Takeda to enrol 5000 patients in giant multiple myeloma trial
Posted: 1 September 2016 | Niamh Louise Marriott, Digital Content Producer | 2 comments
Takeda’s global non-interventional, observational multiple myeloma study is now enrolling patients, aiming to have 5,000 patients over three years with a goal of following each patient for a minimum of five years in an effort to track patterns in disease presentation, patient characteristics, treatment and outcomes, thereby enhancing the understanding of real world experience of patients with multiple myeloma…
Takeda’s global non-interventional, observational multiple myeloma study is now enrolling patients, aiming to have 5,000 patients over three years with a goal of following each patient for a minimum of five years in an effort to track patterns in disease presentation, patient characteristics, treatment and outcomes, thereby enhancing the understanding of real world experience of patients with multiple myeloma.
First hand experience
“As both a physician and a patient, I have seen – and experienced – rapid changes in the approach to multiple myeloma treatment. Even with the recent introduction of new therapies, more work needs to be done to improve outcomes for patients across the globe,” said Jim Omel, MD, INSIGHT-MM Steering Committee member, who was diagnosed with multiple myeloma in 1997.
“The INSIGHT-MM study gives the community an opportunity to work together to better understand how clinical advances affect multiple myeloma patients in the real world.”
“In relatively rare diseases, such as multiple myeloma, we often lack access to large datasets that can help inform decisions in our practices,” said Faith Davies, MD, Professor of Medicine and Medical Director, Myeloma Institute, University of Arkansas for Medical Sciences, INSIGHT-MM Steering Committee Co-Chair.
“By gathering comprehensive real world data on this scale, we will have the opportunity to identify best practices from across the globe to help us better understand what works and what doesn’t for specific patients. These learnings can in turn enhance our efforts to improve disease management for people living with multiple myeloma.”
Multiple myeloma is a cancer of the plasma cells, which are found in the bone marrow. In multiple myeloma, a group of monoclonal plasma cells, or myeloma cells, becomes cancerous and multiplies. These malignant plasma cells have the potential to affect many bones in the body, possibly resulting in compression fractures, lytic bone lesions and related pain.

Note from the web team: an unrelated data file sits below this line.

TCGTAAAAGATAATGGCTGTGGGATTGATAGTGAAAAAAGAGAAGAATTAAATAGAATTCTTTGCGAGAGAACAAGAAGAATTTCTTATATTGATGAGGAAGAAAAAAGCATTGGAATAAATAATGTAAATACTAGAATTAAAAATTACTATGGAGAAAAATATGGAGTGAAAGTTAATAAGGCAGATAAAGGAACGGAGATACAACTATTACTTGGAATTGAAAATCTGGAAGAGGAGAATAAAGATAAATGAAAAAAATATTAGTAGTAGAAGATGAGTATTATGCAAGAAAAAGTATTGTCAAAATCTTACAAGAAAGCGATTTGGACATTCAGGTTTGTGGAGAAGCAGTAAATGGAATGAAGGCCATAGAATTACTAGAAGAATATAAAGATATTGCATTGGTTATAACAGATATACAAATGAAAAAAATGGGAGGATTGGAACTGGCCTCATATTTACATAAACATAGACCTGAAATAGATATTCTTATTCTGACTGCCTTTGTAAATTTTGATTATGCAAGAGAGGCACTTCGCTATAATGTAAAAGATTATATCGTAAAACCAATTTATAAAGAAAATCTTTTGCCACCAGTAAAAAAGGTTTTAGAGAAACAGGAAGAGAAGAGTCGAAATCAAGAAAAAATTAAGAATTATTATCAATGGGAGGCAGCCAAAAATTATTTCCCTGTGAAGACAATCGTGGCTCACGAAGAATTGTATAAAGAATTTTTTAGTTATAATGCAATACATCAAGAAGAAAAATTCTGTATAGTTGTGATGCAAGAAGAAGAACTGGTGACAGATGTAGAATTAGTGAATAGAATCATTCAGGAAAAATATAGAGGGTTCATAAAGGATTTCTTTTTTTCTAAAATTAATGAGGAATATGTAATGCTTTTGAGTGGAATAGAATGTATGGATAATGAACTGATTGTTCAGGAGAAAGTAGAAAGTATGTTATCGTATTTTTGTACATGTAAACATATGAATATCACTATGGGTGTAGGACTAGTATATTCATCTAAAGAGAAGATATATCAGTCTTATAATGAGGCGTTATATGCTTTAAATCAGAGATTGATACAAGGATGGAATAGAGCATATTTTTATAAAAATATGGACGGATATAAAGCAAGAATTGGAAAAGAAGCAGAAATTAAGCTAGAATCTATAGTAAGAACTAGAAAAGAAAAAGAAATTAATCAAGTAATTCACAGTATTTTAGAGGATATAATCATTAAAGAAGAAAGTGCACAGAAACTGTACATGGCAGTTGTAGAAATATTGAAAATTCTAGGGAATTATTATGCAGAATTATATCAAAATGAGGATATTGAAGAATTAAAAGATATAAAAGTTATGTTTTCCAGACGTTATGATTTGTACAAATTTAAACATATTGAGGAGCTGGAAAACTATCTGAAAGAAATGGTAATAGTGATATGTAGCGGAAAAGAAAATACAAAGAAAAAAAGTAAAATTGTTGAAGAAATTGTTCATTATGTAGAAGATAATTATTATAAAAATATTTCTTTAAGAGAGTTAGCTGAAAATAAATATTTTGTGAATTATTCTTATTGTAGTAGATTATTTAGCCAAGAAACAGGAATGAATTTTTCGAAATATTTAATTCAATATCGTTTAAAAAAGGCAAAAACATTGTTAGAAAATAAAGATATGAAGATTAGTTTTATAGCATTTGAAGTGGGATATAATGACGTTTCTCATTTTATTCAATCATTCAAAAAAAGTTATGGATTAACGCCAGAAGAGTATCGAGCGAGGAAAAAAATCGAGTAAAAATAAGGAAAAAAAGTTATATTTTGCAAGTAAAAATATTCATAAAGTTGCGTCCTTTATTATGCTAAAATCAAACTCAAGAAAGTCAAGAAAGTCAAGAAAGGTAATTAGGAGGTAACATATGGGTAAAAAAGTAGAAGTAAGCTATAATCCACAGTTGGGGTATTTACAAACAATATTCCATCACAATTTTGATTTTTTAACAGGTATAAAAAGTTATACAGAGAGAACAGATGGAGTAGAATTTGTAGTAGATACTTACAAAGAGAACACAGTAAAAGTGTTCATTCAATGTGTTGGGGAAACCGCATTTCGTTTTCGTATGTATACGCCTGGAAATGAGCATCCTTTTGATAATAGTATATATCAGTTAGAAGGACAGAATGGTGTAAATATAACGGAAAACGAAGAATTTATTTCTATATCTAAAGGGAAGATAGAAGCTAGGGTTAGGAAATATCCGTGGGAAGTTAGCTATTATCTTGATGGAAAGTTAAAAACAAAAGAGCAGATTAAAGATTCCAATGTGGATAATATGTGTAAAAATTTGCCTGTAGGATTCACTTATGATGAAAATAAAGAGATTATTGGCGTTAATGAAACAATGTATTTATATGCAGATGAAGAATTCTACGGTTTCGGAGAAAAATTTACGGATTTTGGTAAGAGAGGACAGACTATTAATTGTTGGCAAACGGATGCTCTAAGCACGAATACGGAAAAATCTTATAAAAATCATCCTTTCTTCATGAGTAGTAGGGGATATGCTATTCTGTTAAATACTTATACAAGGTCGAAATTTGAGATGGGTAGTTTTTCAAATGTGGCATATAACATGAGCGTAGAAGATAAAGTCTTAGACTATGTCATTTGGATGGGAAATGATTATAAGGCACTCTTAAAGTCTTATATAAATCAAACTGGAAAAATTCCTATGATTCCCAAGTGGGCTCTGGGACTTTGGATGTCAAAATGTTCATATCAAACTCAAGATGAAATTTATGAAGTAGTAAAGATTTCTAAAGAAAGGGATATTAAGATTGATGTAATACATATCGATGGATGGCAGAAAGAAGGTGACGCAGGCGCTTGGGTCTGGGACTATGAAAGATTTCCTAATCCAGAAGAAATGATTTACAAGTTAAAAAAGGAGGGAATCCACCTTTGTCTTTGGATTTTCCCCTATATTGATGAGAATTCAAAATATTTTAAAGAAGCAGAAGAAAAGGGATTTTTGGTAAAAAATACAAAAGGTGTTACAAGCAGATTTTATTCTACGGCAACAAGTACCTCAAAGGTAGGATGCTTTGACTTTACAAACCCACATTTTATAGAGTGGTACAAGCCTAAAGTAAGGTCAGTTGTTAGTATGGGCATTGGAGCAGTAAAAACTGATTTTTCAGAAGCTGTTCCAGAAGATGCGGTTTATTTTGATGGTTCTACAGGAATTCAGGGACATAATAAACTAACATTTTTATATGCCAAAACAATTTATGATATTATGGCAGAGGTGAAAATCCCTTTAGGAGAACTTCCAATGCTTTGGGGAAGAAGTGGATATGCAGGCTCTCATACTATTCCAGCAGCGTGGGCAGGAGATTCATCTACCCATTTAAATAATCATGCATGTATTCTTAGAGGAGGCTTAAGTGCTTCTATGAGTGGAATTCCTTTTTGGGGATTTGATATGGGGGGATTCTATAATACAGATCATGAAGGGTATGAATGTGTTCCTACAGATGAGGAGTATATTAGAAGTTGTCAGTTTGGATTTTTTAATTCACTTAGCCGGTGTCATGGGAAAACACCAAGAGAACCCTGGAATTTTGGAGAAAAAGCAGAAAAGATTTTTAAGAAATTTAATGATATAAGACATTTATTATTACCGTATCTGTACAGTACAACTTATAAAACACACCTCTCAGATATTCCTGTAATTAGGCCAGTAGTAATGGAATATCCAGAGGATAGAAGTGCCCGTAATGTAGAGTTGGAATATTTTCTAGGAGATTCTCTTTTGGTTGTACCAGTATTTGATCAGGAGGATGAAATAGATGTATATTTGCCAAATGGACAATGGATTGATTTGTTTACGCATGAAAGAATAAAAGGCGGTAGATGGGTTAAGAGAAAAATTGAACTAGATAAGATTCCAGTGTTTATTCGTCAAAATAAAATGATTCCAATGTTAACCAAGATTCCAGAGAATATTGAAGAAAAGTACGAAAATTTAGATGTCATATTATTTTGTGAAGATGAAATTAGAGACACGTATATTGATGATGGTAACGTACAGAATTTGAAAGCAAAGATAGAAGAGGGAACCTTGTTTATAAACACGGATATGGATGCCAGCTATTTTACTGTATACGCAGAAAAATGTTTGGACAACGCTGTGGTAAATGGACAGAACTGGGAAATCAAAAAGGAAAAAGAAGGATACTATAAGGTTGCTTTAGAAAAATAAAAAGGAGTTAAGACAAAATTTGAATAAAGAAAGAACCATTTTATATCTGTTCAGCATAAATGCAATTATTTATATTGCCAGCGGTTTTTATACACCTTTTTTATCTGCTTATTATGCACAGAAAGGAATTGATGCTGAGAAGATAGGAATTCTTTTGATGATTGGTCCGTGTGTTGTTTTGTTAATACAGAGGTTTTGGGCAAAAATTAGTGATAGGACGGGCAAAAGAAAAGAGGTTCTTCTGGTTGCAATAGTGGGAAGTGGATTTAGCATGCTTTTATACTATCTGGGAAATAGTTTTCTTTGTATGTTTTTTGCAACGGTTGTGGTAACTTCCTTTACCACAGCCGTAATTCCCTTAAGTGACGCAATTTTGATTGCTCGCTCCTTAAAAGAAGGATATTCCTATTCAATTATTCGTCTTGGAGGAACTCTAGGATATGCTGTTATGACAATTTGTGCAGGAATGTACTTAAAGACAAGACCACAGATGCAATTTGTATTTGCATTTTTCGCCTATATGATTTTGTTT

Multiple myeloma can cause a number of serious health problems affecting the bones, immune system, kidneys and red blood cell count, with some of the more common symptoms including bone pain and fatigue, a symptom of anaemia. Multiple myeloma is a rare form of cancer, with approximately 30,000 new cases in the US, 39,000 new cases in the EU and 114,000 new cases globally per year.
Study sites at the University of Arkansas for Medical Sciences; the University of California, San Diego; and the University of Cincinnati Cancer Institute – the first three of an anticipated more than 150 global locations – are now active and have enrolled the first patients in the study.
Led by an international steering committee of myeloma experts, the INSIGHT-MM study will gather data via routine office visits, medical records and patient self-reported outcomes. Participation in INSIGHT-MM, a non-interventional study, will not determine or alter patients’ treatment; rather, patients will receive their usual therapy as determined by their healthcare provider during the course of their care. Designed to be collaborative, INSIGHT-MM remains open for the multiple myeloma community to propose analyses and request data that has been collected during the study.
“With patients and multiple myeloma experts, we designed the innovative INSIGHT-MM trial to be an open source of data – large enough to reveal differences and trends globally. We invite collaborations from other similar studies in order to increase the size of available databases and move us closer to a future when robust data on multiple myeloma enables us change the face of the disease.”
The INSIGHT-MM study is currently enrolling patients in the United States and will soon be enrolling patients globally. The following countries are participating in the INSIGHT-MM study: The United States, the United Kingdom, Germany, Italy, Spain, Brazil, Israel, France, Belgium, Greece, Mexico, China, Taiwan, Colombia and Turkey.